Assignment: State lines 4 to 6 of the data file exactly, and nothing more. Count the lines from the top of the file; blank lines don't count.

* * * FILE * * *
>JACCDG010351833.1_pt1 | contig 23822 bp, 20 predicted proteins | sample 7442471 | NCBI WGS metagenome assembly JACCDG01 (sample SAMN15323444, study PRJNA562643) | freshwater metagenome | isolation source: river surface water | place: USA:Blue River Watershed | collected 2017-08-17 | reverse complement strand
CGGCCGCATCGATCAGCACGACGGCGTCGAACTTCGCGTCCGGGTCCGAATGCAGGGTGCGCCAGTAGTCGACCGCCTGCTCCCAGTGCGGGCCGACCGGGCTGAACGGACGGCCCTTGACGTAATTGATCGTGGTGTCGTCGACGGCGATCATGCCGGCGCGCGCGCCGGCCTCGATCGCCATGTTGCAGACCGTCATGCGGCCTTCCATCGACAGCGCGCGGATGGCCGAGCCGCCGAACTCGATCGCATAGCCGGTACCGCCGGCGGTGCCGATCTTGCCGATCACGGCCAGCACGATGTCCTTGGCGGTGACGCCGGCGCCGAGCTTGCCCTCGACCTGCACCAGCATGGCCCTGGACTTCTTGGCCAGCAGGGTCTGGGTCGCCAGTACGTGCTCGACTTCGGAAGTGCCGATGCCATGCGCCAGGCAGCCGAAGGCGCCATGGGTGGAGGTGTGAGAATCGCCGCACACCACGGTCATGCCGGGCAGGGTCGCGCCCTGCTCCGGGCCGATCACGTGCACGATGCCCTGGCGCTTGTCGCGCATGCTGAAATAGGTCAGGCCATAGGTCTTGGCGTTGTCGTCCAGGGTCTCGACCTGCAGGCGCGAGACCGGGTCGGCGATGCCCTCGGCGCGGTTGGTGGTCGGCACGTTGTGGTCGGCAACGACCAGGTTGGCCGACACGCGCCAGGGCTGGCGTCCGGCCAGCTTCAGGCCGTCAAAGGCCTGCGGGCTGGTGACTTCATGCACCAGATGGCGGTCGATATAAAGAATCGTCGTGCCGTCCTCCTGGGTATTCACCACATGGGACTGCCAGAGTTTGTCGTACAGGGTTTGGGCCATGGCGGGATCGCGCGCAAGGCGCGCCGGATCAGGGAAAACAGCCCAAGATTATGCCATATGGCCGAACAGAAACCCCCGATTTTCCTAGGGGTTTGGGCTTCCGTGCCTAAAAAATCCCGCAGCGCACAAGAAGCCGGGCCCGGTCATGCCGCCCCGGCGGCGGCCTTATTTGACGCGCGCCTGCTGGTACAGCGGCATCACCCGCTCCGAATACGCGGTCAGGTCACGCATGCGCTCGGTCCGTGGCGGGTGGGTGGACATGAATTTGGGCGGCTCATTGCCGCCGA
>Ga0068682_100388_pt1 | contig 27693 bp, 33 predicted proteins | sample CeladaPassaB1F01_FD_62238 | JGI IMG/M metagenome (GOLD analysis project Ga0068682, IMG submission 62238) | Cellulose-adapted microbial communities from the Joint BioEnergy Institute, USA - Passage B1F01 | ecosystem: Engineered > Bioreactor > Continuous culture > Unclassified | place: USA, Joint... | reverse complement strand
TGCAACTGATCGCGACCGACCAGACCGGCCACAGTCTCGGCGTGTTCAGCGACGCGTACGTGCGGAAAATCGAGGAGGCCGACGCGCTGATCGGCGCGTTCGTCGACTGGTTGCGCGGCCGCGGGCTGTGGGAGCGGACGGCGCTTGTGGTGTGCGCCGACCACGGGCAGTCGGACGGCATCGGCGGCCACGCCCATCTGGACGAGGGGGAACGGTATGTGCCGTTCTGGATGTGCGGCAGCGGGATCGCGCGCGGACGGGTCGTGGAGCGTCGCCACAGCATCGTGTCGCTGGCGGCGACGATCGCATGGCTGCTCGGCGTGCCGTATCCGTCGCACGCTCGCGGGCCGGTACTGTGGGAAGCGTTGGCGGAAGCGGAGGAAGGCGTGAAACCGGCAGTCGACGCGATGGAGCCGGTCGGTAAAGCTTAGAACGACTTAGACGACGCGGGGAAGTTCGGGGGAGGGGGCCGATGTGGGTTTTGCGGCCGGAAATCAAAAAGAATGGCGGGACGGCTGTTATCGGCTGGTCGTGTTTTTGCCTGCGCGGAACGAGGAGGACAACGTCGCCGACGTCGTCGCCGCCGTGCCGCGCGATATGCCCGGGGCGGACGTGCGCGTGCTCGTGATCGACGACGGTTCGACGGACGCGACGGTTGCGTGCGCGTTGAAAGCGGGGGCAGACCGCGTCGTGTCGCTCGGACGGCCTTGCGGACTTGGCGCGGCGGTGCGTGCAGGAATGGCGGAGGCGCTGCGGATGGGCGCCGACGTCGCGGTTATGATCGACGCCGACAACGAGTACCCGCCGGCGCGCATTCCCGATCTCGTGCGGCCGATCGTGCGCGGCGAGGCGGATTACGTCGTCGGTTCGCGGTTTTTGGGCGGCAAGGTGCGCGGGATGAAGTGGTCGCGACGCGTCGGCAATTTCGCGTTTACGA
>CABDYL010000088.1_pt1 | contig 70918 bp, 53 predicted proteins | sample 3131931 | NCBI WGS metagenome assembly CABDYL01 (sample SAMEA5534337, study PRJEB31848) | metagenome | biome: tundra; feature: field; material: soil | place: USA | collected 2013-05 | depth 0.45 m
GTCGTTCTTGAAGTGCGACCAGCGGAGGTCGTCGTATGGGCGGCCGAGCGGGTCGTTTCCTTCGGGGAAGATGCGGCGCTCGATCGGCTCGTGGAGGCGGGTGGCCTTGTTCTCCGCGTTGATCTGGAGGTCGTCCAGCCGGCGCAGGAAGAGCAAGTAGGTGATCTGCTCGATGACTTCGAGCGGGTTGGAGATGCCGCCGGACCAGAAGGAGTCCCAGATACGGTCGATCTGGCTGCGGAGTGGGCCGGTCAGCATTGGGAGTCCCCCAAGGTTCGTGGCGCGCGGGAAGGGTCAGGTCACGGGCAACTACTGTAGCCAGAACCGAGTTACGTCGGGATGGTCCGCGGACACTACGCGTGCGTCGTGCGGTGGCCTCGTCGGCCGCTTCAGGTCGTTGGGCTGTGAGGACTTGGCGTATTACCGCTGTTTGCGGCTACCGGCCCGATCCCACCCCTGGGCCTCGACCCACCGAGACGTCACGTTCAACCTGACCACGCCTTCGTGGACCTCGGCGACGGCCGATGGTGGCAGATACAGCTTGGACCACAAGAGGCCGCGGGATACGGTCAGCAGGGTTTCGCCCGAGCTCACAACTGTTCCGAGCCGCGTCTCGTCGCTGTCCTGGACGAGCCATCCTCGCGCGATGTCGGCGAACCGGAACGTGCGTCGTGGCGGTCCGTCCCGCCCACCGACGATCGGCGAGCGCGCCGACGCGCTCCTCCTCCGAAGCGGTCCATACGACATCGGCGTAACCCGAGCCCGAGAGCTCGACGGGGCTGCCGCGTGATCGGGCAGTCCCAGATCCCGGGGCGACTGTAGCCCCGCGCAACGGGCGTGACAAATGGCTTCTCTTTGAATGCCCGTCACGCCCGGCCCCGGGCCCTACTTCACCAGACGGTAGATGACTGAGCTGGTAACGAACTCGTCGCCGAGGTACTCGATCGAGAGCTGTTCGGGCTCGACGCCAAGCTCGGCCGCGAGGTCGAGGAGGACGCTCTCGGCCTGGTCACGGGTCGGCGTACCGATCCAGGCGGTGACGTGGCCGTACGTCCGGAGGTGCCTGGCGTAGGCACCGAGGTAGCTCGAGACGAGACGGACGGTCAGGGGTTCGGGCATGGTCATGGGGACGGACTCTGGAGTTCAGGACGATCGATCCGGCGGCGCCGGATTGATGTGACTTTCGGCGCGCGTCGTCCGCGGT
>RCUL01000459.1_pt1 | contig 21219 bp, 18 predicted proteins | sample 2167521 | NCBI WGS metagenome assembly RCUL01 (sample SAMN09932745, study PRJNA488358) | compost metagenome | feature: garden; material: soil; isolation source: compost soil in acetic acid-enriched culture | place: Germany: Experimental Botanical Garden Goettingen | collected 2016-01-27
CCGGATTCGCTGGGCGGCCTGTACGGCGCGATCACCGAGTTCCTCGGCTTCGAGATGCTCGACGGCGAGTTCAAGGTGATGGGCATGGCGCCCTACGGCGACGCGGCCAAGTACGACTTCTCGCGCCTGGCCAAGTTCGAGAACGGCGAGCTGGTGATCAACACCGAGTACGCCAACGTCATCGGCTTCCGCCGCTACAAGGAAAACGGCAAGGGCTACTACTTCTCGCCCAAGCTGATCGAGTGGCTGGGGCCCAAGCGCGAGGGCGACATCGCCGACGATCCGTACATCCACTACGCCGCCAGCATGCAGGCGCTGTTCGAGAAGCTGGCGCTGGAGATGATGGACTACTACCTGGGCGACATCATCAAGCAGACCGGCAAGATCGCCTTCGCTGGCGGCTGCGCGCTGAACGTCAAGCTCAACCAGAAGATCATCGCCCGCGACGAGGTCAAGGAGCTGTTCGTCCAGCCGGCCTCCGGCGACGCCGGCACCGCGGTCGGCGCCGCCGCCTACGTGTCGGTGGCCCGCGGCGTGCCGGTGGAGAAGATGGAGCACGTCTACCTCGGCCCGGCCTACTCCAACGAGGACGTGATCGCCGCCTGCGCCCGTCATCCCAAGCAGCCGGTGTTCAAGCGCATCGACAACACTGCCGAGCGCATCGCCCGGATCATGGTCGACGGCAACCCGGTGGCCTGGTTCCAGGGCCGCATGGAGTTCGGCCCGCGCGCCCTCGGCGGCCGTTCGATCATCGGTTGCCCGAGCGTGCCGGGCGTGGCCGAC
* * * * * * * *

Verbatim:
TGCAACTGATCGCGACCGACCAGACCGGCCACAGTCTCGGCGTGTTCAGCGACGCGTACGTGCGGAAAATCGAGGAGGCCGACGCGCTGATCGGCGCGTTCGTCGACTGGTTGCGCGGCCGCGGGCTGTGGGAGCGGACGGCGCTTGTGGTGTGCGCCGACCACGGGCAGTCGGACGGCATCGGCGGCCACGCCCATCTGGACGAGGGGGAACGGTATGTGCCGTTCTGGATGTGCGGCAGCGGGATCGCGCGCGGACGGGTCGTGGAGCGTCGCCACAGCATCGTGTCGCTGGCGGCGACGATCGCATGGCTGCTCGGCGTGCCGTATCCGTCGCACGCTCGCGGGCCGGTACTGTGGGAAGCGTTGGCGGAAGCGGAGGAAGGCGTGAAACCGGCAGTCGACGCGATGGAGCCGGTCGGTAAAGCTTAGAACGACTTAGACGACGCGGGGAAGTTCGGGGGAGGGGGCCGATGTGGGTTTTGCGGCCGGAAATCAAAAAGAATGGCGGGACGGCTGTTATCGGCTGGTCGTGTTTTTGCCTGCGCGGAACGAGGAGGACAACGTCGCCGACGTCGTCGCCGCCGTGCCGCGCGATATGCCCGGGGCGGACGTGCGCGTGCTCGTGATCGACGACGGTTCGACGGACGCGACGGTTGCGTGCGCGTTGAAAGCGGGGGCAGACCGCGTCGTGTCGCTCGGACGGCCTTGCGGACTTGGCGCGGCGGTGCGTGCAGGAATGGCGGAGGCGCTGCGGATGGGCGCCGACGTCGCGGTTATGATCGACGCCGACAACGAGTACCCGCCGGCGCGCATTCCCGATCTCGTGCGGCCGATCGTGCGCGGCGAGGCGGATTACGTCGTCGGTTCGCGGTTTTTGGGCGGCAAGGTGCGCGGGATGAAGTGGTCGCGACGCGTCGGCAATTTCGCGTTTACGA
>CABDYL010000088.1_pt1 | contig 70918 bp, 53 predicted proteins | sample 3131931 | NCBI WGS metagenome assembly CABDYL01 (sample SAMEA5534337, study PRJEB31848) | metagenome | biome: tundra; feature: field; material: soil | place: USA | collected 2013-05 | depth 0.45 m
GTCGTTCTTGAAGTGCGACCAGCGGAGGTCGTCGTATGGGCGGCCGAGCGGGTCGTTTCCTTCGGGGAAGATGCGGCGCTCGATCGGCTCGTGGAGGCGGGTGGCCTTGTTCTCCGCGTTGATCTGGAGGTCGTCCAGCCGGCGCAGGAAGAGCAAGTAGGTGATCTGCTCGATGACTTCGAGCGGGTTGGAGATGCCGCCGGACCAGAAGGAGTCCCAGATACGGTCGATCTGGCTGCGGAGTGGGCCGGTCAGCATTGGGAGTCCCCCAAGGTTCGTGGCGCGCGGGAAGGGTCAGGTCACGGGCAACTACTGTAGCCAGAACCGAGTTACGTCGGGATGGTCCGCGGACACTACGCGTGCGTCGTGCGGTGGCCTCGTCGGCCGCTTCAGGTCGTTGGGCTGTGAGGACTTGGCGTATTACCGCTGTTTGCGGCTACCGGCCCGATCCCACCCCTGGGCCTCGACCCACCGAGACGTCACGTTCAACCTGACCACGCCTTCGTGGACCTCGGCGACGGCCGATGGTGGCAGATACAGCTTGGACCACAAGAGGCCGCGGGATACGGTCAGCAGGGTTTCGCCCGAGCTCACAACTGTTCCGAGCCGCGTCTCGTCGCTGTCCTGGACGAGCCATCCTCGCGCGATGTCGGCGAACCGGAACGTGCGTCGTGGCGGTCCGTCCCGCCCACCGACGATCGGCGAGCGCGCCGACGCGCTCCTCCTCCGAAGCGGTCCATACGACATCGGCGTAACCCGAGCCCGAGAGCTCGACGGGGCTGCCGCGTGATCGGGCAGTCCCAGATCCCGGGGCGACTGTAGCCCCGCGCAACGGGCGTGACAAATGGCTTCTCTTTGAATGCCCGTCACGCCCGGCCCCGGGCCCTACTTCACCAGACGGTAGATGACTGAGCTGGTAACGAACTCGTCGCCGAGGTACTCGATCGAGAGCTGTTCGGGCTCGACGCCAAGCTCGGCCGCGAGGTCGAGGAGGACGCTCTCGGCCTGGTCACGGGTCGGCGTACCGATCCAGGCGGTGACGTGGCCGTACGTCCGGAGGTGCCTGGCGTAGGCACCGAGGTAGCTCGAGACGAGACGGACGGTCAGGGGTTCGGGCATGGTCATGGGGACGGACTCTGGAGTTCAGGACGATCGATCCGGCGGCGCCGGATTGATGTGACTTTCGGCGCGCGTCGTCCGCGGT